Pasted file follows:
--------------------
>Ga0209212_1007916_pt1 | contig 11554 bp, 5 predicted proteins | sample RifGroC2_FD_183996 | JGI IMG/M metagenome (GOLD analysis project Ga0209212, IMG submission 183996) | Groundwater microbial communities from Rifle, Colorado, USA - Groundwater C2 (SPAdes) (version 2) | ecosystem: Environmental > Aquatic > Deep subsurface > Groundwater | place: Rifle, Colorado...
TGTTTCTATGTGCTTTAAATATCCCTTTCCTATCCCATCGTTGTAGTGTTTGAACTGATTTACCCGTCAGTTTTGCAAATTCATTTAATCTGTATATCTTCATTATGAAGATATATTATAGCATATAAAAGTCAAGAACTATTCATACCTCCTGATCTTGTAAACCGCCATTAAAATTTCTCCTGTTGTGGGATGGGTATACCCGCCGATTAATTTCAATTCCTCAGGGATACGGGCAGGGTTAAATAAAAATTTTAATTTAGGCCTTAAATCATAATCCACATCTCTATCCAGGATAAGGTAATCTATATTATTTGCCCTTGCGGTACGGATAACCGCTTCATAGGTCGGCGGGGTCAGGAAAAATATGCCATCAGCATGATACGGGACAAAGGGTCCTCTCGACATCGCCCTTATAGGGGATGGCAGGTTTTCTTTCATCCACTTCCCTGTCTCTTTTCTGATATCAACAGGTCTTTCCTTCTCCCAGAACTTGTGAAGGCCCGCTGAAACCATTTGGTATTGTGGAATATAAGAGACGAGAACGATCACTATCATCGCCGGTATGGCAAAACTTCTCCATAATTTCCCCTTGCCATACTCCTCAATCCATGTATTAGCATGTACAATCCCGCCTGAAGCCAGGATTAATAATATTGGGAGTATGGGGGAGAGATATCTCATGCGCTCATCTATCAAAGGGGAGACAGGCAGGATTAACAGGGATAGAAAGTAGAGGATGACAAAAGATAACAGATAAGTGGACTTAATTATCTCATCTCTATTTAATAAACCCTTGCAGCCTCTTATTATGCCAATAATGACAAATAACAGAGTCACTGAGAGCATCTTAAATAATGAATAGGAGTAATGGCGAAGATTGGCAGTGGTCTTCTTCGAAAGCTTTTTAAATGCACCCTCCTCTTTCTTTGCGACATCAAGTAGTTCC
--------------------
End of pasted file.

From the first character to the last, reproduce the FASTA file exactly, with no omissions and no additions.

>Ga0209212_1007916_pt1 | contig 11554 bp, 5 predicted proteins | sample RifGroC2_FD_183996 | JGI IMG/M metagenome (GOLD analysis project Ga0209212, IMG submission 183996) | Groundwater microbial communities from Rifle, Colorado, USA - Groundwater C2 (SPAdes) (version 2) | ecosystem: Environmental > Aquatic > Deep subsurface > Groundwater | place: Rifle, Colorado...
TGTTTCTATGTGCTTTAAATATCCCTTTCCTATCCCATCGTTGTAGTGTTTGAACTGATTTACCCGTCAGTTTTGCAAATTCATTTAATCTGTATATCTTCATTATGAAGATATATTATAGCATATAAAAGTCAAGAACTATTCATACCTCCTGATCTTGTAAACCGCCATTAAAATTTCTCCTGTTGTGGGATGGGTATACCCGCCGATTAATTTCAATTCCTCAGGGATACGGGCAGGGTTAAATAAAAATTTTAATTTAGGCCTTAAATCATAATCCACATCTCTATCCAGGATAAGGTAATCTATATTATTTGCCCTTGCGGTACGGATAACCGCTTCATAGGTCGGCGGGGTCAGGAAAAATATGCCATCAGCATGATACGGGACAAAGGGTCCTCTCGACATCGCCCTTATAGGGGATGGCAGGTTTTCTTTCATCCACTTCCCTGTCTCTTTTCTGATATCAACAGGTCTTTCCTTCTCCCAGAACTTGTGAAGGCCCGCTGAAACCATTTGGTATTGTGGAATATAAGAGACGAGAACGATCACTATCATCGCCGGTATGGCAAAACTTCTCCATAATTTCCCCTTGCCATACTCCTCAATCCATGTATTAGCATGTACAATCCCGCCTGAAGCCAGGATTAATAATATTGGGAGTATGGGGGAGAGATATCTCATGCGCTCATCTATCAAAGGGGAGACAGGCAGGATTAACAGGGATAGAAAGTAGAGGATGACAAAAGATAACAGATAAGTGGACTTAATTATCTCATCTCTATTTAATAAACCCTTGCAGCCTCTTATTATGCCAATAATGACAAATAACAGAGTCACTGAGAGCATCTTAAATAATGAATAGGAGTAATGGCGAAGATTGGCAGTGGTCTTCTTCGAAAGCTTTTTAAATGCACCCTCCTCTTTCTTTGCGACATCAAGTAGTTCC